NIST releases specs for crypto key establishment
- By William Jackson
- Sep 03, 2009
Approved algorithms such as the Advanced Encryption Standard (AES) and Triple DES provide strong cryptographic protection for sensitive data, but creating and sharing the secret keying material that makes them work can be a security challenge in its own right.
Keys can be manually distributed, but this scheme does not scale well, the National Institute of Standards and Technology says in its latest recommendations for handling cryptographic keys.
“As the number of entities using a system grows, the work involved in the distribution of the secret keying material grows rapidly,” NIST says in Special Publication 800-56B, titled Recommendation for Pair-Wise Key Establishment Schemes Using Integer Factorization Cryptography. “Therefore, it is essential to support the cryptographic algorithms used in modern U.S. Government applications with automated key establishment schemes.”
The publication gives specifications of key establishment schemes that are based on the ANS X9.44 standard, “Key Establishment Using Integer Factorization Cryptography.”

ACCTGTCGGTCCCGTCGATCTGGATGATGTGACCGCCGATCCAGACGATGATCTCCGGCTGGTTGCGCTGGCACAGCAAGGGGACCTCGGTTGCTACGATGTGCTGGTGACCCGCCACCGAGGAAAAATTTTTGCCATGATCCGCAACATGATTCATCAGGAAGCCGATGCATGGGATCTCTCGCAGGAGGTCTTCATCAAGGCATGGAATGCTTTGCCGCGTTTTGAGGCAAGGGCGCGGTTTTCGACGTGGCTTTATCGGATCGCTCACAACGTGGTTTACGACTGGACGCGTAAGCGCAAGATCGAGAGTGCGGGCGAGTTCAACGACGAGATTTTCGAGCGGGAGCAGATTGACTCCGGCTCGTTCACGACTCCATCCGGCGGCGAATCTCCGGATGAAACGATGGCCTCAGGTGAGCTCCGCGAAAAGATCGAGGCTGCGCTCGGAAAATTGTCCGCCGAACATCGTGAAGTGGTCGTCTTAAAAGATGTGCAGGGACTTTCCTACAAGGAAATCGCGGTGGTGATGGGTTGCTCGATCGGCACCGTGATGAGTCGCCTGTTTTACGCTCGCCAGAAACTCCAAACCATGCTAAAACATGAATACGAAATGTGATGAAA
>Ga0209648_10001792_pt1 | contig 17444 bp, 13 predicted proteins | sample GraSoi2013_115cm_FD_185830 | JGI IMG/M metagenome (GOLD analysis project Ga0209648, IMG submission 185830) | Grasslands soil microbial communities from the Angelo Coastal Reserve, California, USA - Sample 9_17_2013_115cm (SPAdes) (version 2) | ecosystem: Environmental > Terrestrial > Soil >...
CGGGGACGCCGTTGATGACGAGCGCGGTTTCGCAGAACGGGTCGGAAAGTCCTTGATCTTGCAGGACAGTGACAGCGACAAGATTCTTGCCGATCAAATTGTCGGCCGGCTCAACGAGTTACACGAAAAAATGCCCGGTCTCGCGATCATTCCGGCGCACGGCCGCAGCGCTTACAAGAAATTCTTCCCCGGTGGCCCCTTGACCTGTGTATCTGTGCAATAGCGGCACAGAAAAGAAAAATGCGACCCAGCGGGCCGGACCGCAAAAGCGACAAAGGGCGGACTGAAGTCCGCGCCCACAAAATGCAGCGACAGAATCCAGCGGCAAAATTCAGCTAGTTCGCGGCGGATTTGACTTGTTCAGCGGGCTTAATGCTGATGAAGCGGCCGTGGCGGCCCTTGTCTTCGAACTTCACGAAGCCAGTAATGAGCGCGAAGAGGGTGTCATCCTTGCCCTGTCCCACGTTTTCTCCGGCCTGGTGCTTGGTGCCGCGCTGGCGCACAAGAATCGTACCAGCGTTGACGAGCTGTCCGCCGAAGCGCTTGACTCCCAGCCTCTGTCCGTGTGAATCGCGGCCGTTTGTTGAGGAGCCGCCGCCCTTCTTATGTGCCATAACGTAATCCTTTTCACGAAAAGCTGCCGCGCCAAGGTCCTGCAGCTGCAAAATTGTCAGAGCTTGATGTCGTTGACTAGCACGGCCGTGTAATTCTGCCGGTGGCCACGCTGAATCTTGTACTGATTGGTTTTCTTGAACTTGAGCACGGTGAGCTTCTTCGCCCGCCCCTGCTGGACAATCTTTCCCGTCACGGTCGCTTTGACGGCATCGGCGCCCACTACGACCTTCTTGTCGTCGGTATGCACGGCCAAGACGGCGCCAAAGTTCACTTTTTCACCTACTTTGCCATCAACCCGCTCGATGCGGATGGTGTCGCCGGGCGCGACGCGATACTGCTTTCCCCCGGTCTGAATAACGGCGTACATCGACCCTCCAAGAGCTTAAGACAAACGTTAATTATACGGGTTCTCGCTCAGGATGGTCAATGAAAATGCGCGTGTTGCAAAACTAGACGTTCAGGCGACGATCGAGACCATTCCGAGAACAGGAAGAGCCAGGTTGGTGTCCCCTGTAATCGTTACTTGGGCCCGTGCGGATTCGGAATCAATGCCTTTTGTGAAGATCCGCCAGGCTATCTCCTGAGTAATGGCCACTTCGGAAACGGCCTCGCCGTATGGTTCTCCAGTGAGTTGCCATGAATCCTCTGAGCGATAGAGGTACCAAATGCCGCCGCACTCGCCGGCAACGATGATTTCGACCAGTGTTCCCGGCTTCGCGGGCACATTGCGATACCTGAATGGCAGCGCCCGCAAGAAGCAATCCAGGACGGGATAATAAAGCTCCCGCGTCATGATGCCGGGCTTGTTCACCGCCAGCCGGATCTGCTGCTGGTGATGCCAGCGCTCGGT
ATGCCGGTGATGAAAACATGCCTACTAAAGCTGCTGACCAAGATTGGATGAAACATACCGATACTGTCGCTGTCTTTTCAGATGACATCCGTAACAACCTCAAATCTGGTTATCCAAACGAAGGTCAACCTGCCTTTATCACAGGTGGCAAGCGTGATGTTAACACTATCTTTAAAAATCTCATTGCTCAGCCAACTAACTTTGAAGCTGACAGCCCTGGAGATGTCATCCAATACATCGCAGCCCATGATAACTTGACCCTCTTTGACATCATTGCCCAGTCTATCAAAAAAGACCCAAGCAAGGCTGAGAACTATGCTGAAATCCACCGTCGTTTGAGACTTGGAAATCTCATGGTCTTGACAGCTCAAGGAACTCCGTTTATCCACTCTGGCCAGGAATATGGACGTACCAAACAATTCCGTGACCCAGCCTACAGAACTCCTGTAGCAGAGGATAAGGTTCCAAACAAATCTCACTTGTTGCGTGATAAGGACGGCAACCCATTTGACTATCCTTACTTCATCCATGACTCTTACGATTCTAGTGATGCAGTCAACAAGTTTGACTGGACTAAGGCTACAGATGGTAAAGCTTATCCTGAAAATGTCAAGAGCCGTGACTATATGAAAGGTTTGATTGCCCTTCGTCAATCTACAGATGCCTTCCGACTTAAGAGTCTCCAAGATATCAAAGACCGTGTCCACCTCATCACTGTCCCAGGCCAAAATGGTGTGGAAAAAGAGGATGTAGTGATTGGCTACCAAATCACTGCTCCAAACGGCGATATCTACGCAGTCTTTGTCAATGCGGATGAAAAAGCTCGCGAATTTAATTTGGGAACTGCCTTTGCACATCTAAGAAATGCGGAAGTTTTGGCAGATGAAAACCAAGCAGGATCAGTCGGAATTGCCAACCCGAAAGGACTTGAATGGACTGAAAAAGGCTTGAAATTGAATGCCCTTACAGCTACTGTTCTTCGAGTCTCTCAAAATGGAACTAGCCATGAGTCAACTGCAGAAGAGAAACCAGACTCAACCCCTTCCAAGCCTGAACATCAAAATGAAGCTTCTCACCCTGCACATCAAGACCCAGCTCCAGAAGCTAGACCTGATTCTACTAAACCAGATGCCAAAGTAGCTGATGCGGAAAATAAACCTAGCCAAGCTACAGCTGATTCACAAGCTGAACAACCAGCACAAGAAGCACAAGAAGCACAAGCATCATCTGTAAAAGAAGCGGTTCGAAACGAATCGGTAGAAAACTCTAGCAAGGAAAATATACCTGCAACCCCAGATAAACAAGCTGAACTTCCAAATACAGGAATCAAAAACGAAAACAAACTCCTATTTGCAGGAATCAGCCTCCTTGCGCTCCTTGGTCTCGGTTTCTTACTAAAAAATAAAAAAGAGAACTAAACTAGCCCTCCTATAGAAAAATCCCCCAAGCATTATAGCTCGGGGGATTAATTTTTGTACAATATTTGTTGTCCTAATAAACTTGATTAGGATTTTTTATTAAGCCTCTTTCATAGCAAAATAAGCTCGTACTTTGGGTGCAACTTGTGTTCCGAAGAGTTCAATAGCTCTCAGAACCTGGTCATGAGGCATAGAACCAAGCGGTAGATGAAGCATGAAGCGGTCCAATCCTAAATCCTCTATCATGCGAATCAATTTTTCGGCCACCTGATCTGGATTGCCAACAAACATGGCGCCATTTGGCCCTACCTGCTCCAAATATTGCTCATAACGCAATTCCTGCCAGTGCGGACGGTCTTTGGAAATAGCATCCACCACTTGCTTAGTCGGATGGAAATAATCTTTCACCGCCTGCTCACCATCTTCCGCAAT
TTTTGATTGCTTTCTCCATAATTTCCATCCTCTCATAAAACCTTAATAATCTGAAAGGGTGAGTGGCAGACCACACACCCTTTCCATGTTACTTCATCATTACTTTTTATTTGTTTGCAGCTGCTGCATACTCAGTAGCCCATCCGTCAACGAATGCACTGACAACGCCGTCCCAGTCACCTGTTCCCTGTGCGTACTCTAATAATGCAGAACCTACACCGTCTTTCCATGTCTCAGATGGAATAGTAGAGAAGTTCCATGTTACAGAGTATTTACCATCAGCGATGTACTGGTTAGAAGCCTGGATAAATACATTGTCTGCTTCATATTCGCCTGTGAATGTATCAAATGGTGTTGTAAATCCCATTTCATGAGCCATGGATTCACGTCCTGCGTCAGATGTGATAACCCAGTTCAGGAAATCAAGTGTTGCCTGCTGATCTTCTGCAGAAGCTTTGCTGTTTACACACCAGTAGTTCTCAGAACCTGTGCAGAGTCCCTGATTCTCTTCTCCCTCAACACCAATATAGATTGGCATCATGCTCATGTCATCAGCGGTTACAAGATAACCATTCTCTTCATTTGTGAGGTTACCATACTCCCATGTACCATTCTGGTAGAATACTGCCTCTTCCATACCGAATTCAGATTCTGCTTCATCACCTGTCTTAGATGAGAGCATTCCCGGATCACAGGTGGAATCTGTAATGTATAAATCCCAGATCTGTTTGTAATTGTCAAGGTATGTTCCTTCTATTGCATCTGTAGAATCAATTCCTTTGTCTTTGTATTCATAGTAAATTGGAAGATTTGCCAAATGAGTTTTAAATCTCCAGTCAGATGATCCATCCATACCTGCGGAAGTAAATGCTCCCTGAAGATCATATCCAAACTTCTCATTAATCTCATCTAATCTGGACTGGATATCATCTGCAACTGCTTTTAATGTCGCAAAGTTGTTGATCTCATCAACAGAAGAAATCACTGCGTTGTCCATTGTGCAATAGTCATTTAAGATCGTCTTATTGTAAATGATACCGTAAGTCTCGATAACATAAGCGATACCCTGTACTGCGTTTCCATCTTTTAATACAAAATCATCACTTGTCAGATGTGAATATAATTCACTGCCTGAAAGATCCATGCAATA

Cryptographic keys must be available both to the party encrypting data and to the party decrypting it. They can be established by both parties using a key establishment scheme in which the secret keying material is the result of contributions made by both parties, or a key transport scheme in which the sender creates the keying material and sends it, encrypted, to the receiver. The key agreement schemes described in this recommendation use asymmetric, or public-key, techniques. The key transport schemes use either public-key techniques or a combination of public key and symmetric key techniques.
The recommended are intended for use with NIST Special Publication 800-57 Part 1, “Recommendations for Key Management.” Although the specifications are based on the ANS X9.44 standard, where there are differences between the NIST recommendations and the standard the NIST recommendations take precedence for government applications. In general, the NIST recommendations are more restrictive than the standard.
The NIST recommendations include a more detailed level of validation testing, require a higher minimum strength for public keys, and allow the same key to be used both for key transport and for key agreement. For key-wrapping algorithms, NIST currently specifies only the AES algorithm. The recommendations also require a more stringent key confirmation that includes authentication of the party confirming the key.
William Jackson is freelance writer and the author of the CyberEye blog.